The Hardest Book in the World to Find

There’s a song by the English comedian stroke musician Mitch Benn titled The Hardest Song In The World To Find. Of the song in question there is only one copy left, and that’s stuffed in the wrong sleeve in a second hand record shop on Camden High Street. Although my interest in obscure music records is nil, I can fully sympathise with Mitch Benn’s sentiments because there’s a book that I couldn’t track down, not in thirty years.

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The Little Prince

Today I want to write about a French book; I want to hold up the humanity of a French writer, who fought and died for the freedom of France in 1944, against the mindless hatred of those who committed the terrorist attacks in Paris last Friday. I want to talk about a book for children that should be read by adults: a book about human nature, of love and friendship and, inevitably – given the author – the Sahara. I want to talk about The Little Prince by Antoine de Saint-Exupéry.

“And now here is my secret, a very simple secret: It is only with the heart that one can see rightly; what is essential is invisible to the eye.”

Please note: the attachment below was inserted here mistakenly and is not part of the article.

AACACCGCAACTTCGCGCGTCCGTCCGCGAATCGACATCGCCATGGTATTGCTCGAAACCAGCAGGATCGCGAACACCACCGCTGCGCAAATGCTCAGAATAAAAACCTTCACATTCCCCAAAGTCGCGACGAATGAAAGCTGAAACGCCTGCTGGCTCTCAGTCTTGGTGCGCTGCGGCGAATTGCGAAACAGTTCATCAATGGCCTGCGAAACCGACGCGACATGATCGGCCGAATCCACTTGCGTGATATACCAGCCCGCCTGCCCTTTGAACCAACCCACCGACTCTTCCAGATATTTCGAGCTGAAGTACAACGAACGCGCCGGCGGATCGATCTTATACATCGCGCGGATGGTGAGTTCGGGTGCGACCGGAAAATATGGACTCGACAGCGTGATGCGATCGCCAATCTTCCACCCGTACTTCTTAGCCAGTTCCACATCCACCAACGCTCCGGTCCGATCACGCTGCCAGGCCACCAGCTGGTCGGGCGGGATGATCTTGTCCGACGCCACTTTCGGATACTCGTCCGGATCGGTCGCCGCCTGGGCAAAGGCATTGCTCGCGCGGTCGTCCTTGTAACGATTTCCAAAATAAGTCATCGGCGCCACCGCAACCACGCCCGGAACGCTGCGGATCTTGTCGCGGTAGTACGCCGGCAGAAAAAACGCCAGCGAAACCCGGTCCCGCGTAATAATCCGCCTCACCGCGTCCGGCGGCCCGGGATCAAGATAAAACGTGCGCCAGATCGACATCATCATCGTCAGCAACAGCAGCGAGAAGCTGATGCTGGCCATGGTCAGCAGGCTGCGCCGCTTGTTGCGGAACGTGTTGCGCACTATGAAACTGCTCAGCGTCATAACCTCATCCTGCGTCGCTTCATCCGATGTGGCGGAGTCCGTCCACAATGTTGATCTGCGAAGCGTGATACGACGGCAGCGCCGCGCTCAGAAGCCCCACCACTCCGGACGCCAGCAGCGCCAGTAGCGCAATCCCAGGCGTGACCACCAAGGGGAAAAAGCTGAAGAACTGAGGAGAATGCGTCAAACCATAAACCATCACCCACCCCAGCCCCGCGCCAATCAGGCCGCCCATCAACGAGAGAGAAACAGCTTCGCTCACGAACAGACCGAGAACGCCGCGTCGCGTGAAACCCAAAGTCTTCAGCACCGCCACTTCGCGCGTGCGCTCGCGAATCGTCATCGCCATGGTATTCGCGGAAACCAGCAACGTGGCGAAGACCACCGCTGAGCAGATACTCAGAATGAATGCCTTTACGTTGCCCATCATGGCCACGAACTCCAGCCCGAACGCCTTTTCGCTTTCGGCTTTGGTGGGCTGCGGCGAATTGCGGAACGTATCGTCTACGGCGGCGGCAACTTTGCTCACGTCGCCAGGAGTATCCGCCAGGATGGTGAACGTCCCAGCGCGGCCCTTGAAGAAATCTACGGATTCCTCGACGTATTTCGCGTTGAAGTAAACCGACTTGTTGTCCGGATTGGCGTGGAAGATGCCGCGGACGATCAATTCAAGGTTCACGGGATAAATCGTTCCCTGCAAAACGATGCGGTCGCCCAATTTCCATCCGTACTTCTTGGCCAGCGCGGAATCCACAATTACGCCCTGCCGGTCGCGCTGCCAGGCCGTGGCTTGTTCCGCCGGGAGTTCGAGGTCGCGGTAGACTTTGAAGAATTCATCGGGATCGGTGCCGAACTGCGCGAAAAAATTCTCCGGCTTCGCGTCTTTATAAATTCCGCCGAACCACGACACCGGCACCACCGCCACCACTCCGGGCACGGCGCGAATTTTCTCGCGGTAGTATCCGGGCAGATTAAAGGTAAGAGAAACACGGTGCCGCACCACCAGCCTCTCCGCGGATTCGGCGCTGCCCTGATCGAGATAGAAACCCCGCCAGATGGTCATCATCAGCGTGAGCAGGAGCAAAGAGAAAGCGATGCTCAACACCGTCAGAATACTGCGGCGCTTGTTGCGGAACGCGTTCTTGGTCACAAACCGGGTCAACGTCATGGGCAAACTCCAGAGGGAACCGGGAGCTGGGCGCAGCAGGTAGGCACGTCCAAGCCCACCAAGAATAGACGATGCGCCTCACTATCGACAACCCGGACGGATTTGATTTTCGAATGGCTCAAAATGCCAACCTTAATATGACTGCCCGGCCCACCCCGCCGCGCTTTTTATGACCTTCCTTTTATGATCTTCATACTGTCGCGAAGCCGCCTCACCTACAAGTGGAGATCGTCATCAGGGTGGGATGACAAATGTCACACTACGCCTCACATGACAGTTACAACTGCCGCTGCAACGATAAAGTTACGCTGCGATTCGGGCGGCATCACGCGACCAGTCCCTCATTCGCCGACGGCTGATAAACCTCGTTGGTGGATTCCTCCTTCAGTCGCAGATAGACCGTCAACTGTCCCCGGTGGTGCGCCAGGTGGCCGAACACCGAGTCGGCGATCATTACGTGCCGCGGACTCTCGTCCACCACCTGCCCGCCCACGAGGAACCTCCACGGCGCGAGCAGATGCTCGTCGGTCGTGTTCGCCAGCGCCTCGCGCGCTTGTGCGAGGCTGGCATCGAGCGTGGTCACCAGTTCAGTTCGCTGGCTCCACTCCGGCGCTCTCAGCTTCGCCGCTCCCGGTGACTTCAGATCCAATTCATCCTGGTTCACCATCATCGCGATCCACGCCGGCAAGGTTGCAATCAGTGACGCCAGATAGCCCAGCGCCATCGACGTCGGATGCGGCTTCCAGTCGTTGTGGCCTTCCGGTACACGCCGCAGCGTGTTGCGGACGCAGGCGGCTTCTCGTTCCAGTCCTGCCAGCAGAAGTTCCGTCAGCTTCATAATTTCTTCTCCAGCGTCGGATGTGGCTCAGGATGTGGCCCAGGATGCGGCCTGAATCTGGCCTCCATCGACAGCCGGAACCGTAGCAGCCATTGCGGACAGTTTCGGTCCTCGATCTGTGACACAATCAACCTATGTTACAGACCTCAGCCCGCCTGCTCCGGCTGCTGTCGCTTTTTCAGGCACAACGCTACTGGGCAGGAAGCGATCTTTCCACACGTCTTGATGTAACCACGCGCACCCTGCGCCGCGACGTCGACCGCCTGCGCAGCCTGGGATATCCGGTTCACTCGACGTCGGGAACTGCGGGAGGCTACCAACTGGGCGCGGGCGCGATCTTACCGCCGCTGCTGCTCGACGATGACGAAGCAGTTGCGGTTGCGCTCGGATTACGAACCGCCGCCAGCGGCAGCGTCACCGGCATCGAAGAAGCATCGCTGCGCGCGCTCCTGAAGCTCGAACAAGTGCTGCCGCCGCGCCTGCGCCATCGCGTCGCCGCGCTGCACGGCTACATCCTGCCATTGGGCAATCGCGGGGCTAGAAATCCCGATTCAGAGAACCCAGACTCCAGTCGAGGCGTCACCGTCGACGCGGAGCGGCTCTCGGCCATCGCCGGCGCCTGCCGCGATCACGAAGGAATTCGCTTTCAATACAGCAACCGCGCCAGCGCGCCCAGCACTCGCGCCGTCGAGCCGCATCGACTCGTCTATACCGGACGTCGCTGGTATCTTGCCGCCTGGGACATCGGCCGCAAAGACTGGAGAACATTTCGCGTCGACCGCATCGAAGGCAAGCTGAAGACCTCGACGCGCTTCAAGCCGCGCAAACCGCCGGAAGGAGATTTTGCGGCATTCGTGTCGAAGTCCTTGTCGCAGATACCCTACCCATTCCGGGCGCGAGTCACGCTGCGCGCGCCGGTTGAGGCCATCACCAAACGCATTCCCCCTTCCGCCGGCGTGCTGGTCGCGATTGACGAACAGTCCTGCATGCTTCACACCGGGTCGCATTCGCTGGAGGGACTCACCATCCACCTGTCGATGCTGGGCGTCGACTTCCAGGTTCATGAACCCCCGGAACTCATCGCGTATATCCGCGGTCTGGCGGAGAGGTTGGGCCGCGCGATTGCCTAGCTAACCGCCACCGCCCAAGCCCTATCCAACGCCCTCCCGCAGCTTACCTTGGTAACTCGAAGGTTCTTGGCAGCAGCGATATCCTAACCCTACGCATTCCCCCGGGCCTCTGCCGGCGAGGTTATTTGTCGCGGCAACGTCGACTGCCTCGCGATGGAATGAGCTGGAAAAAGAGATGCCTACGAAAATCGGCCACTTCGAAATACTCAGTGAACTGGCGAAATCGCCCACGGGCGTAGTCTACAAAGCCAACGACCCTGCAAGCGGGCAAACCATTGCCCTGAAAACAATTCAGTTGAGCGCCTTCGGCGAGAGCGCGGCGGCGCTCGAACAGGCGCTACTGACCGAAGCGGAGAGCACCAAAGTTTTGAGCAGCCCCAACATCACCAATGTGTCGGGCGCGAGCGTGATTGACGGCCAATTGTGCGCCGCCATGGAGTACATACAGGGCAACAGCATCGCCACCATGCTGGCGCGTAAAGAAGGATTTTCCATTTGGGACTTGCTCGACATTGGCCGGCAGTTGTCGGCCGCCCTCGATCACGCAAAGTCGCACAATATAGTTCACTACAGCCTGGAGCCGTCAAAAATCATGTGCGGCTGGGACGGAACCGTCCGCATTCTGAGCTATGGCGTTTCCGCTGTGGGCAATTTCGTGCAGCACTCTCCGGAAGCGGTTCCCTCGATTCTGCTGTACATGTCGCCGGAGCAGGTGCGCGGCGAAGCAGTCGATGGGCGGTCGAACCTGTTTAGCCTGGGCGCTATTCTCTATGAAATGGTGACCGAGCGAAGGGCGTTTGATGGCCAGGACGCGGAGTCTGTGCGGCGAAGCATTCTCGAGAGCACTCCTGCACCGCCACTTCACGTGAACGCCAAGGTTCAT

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Ten @ Ten

I got bitten by the list mania bug today and here’s my first list: my top ten books when I was about ten. So here goes, in no particular order:

  • Winnie-the-Pooh by A. A. Milne
  • The Treasure of Silver Lake by Karl May
  • The Three Musketeers by Alexandre Dumas
  • Lassie Come Home by Eric Knight
  • Swallows and Amazons by Arthur Ransome
  • Lottie and Lisa by Erich Kästner
  • Tizenkét halálos perc (Twelve Deadly Minutes) by Jenő Szentiványi
  • The Last of the Mohicans by James Fenimore Cooper
  • In Desert and Wilderness by Henryk Sienkiewicz
  • The Children of Captain Grant by Jules Verne

All right, it’s eleven.